I recently read a great article on Ignite Living about the importance of keeping detailed records. The author was consulting for a successful restaurant whose owner wanted to make it even more successful. The owner was strongly considering cutting banquets, which she associated with large amounts of food and work, plus hiring extra temporary staff for the occasion.
However, once the consultant had her create stats for her business, she discovered that the banquets were bringing in a lot more profit than anything else in the restaurant. She knew they had brought in money, she just hadn’t realized what a high percentage of it was pure profit.
The “moral”? Hunches aren’t everything. Check the stats before making a major business or personal financial decision. The situation may be quite different than it feels.
How Individuals Can Use This
The biggest takeaway from this story for individuals working on their finances is to keep track not just of what was spent but how it was spent. If you’re trying to cut costs, for instance, you’ll get much farther if you track exactly where the money is being spent rather than assume.
Despite paying decent attention to what I spend and attention to my budget, I still find myself coming to inaccurate conclusions if I don’t have the numbers right in front of me. There’s only so much budgeting a person can do in her head. I’ll misremember spending much less on gas, say, and much more on eating out. I sometimes even get too depressed to fill in the budget because I predict we spent more than we actually did.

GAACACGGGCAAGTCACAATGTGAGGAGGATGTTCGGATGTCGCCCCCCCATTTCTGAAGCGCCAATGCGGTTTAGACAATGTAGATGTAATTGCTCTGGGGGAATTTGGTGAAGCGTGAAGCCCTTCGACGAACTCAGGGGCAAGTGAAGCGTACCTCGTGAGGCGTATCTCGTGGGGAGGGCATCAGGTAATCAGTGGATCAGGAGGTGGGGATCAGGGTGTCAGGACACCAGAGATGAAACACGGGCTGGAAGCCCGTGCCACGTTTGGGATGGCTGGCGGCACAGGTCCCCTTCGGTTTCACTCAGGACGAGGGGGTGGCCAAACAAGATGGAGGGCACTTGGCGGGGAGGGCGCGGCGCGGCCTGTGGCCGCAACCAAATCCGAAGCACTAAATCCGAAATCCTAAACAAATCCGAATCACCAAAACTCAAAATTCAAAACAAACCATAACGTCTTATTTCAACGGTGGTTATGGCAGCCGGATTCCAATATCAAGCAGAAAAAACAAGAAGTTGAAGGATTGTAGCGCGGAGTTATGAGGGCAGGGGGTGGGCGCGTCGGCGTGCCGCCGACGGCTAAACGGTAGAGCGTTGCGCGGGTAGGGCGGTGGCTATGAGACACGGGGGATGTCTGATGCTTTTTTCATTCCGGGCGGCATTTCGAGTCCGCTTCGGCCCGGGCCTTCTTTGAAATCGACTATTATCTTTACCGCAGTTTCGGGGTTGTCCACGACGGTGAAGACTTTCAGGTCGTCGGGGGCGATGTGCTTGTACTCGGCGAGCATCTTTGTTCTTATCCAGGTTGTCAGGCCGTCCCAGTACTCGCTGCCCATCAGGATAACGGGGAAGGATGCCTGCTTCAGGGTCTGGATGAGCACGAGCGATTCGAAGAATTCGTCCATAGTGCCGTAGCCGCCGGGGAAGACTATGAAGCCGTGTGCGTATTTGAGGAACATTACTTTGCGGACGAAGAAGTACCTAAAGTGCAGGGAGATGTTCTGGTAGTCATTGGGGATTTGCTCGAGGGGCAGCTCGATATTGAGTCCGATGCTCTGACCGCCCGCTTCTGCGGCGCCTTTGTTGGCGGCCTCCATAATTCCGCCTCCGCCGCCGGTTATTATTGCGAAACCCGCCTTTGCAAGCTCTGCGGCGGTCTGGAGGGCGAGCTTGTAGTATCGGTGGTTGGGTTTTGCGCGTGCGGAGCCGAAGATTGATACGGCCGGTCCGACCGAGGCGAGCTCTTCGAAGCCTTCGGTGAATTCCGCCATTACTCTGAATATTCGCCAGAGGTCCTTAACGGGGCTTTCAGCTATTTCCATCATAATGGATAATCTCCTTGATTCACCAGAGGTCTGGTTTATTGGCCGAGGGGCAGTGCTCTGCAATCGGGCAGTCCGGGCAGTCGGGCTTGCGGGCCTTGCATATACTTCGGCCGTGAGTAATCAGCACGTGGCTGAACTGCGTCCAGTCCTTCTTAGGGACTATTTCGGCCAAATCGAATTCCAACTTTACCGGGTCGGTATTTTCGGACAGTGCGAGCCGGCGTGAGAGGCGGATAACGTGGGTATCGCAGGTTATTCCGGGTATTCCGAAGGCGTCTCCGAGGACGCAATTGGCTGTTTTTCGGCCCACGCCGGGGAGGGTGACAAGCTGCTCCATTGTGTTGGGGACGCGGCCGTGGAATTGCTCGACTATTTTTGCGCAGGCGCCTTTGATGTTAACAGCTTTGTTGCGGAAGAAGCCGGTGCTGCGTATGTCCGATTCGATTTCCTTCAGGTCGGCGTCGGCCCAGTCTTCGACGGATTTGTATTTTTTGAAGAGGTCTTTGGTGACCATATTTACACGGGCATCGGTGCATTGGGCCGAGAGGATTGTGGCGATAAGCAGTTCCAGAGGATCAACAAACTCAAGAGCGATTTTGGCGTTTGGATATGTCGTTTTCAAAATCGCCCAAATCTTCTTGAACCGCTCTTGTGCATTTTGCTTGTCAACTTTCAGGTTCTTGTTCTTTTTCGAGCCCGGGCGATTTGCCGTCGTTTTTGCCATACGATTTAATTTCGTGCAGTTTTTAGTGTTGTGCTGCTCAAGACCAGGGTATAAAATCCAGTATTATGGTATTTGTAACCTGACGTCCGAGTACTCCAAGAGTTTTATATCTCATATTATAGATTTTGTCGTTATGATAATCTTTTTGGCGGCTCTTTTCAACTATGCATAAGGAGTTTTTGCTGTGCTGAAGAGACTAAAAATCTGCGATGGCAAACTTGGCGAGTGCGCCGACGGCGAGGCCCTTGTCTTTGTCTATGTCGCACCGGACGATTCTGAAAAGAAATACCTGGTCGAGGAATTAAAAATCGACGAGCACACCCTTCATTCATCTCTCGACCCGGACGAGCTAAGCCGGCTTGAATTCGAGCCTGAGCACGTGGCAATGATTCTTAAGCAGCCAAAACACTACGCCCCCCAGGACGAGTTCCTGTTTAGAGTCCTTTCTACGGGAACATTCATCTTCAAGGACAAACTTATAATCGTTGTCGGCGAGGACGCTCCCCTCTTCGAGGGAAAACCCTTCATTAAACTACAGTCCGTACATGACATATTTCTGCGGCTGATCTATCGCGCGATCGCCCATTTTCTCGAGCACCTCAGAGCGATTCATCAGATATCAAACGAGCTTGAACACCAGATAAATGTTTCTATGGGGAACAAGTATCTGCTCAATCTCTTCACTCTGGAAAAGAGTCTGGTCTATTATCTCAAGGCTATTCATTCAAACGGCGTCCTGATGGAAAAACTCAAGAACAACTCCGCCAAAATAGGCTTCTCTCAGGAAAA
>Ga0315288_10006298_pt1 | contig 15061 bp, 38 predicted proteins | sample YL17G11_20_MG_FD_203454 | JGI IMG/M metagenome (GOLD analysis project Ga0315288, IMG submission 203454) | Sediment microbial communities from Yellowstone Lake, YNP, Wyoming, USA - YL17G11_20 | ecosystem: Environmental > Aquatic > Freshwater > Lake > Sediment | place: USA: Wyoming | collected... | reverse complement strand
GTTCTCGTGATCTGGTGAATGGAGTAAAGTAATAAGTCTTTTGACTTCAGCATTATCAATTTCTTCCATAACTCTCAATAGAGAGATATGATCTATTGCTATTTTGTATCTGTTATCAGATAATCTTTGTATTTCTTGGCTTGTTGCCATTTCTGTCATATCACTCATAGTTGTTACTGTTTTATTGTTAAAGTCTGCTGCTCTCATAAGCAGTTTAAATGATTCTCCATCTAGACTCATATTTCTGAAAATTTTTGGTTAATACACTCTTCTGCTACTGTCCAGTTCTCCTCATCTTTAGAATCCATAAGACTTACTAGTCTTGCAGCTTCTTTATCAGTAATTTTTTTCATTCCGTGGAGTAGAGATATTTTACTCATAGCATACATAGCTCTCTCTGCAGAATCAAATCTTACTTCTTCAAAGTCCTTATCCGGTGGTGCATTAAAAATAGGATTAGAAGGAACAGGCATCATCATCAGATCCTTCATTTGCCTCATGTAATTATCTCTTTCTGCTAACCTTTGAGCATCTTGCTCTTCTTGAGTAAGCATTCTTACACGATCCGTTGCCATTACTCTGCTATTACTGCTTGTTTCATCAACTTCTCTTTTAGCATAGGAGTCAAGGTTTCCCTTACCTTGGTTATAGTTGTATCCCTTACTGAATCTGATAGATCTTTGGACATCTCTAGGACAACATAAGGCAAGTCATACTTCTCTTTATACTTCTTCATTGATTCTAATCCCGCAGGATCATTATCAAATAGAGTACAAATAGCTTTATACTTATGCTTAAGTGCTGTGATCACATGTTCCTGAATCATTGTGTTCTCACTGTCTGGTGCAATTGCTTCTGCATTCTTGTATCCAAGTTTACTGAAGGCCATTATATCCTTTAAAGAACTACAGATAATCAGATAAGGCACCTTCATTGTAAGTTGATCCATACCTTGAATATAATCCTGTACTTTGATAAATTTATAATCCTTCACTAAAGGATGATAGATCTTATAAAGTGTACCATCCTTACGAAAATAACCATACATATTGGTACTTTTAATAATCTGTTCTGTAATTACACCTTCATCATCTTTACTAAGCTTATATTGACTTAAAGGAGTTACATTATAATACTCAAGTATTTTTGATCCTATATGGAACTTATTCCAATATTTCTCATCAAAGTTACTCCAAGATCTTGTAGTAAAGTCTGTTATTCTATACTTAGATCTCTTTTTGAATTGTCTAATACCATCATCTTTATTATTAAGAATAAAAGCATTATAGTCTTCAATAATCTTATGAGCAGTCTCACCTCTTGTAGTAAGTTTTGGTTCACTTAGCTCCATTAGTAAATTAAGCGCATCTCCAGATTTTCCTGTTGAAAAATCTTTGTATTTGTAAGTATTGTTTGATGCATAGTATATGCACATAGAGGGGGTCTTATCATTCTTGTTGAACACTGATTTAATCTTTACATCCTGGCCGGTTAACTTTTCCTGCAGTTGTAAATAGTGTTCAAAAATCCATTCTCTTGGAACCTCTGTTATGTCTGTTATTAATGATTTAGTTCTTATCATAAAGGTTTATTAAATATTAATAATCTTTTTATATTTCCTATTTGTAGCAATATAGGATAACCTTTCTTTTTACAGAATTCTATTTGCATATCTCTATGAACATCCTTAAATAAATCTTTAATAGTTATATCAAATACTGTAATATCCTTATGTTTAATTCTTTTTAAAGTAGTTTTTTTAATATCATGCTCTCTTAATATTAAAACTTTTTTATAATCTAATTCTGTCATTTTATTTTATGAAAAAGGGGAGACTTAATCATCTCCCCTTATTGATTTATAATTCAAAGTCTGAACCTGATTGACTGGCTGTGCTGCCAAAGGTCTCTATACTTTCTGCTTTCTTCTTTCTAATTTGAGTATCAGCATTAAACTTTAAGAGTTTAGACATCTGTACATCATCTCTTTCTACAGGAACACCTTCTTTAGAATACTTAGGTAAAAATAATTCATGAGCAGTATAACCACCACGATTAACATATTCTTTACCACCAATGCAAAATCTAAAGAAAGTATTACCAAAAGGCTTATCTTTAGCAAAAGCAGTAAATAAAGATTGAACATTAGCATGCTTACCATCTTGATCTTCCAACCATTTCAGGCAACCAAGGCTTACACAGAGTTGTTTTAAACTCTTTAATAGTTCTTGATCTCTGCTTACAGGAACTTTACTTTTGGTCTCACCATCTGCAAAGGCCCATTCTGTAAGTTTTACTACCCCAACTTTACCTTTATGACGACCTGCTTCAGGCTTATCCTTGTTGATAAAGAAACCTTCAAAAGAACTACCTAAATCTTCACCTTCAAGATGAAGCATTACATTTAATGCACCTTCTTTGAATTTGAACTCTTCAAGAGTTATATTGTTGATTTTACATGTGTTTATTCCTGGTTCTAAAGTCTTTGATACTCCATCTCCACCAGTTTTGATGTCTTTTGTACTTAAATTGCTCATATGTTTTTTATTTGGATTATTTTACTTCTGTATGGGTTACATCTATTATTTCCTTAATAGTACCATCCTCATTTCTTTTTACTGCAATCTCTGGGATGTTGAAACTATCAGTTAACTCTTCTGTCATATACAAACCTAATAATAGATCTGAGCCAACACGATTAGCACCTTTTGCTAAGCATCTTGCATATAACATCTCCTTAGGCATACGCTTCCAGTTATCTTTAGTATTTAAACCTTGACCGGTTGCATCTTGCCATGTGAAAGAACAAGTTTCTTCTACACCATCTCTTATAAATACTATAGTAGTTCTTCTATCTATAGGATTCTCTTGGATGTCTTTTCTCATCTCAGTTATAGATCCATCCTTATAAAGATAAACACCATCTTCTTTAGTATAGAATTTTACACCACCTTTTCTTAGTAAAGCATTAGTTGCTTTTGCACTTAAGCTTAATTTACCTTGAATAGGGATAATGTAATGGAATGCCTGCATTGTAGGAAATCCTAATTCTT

It’s immensely helpful to have detailed stats of your purchases if you’re planning to make some major cutbacks. I don’t keep as detailed records now as I did during Where’s My Money Going? Month because we’re inside our budget. But during that month, I kept track of a lot more than just the category things were in. Had we needed to, I could have used that information to make cuts based on an accurate financial picture, not just what it felt like we were spending the most on.
How Freelancers and Small Business Owners Can Use This
For freelance owners or small business owners, it means keeping more than a ledger. When I’m recording transactions in my [download#4#nohits], I include details about the specific transaction. This means that I can see that in the last 4 months:
- 50% of the clients were new and 50% were recurring from the previous trimester(s) (I found it fascinating that it came out even!)
- About 60% of the work was moving people’s sites.
- Only 8% was setting up new blogs.
- Over 50% of hourly consulting was done for people who’d hired me to set up their blog or move them to WordPress in the first place.
While I was aware of some of this, the article inspired me to go into greater depth with the numbers I already had. I think I’m going to go back and start tracking these stats from the beginning to see what kind of pattern emerges. Because I’ve got the records, it’ll be pretty easy–but even if I didn’t I think it would be worthwhile to create the records during some downtime.
Backing Up Our Hunches
Hunches aren’t bad. They’re often great sources of inspiration in small business and freelancing. They’re useful in everyday life. They’re just not enough to make major decisions without first consulting the facts.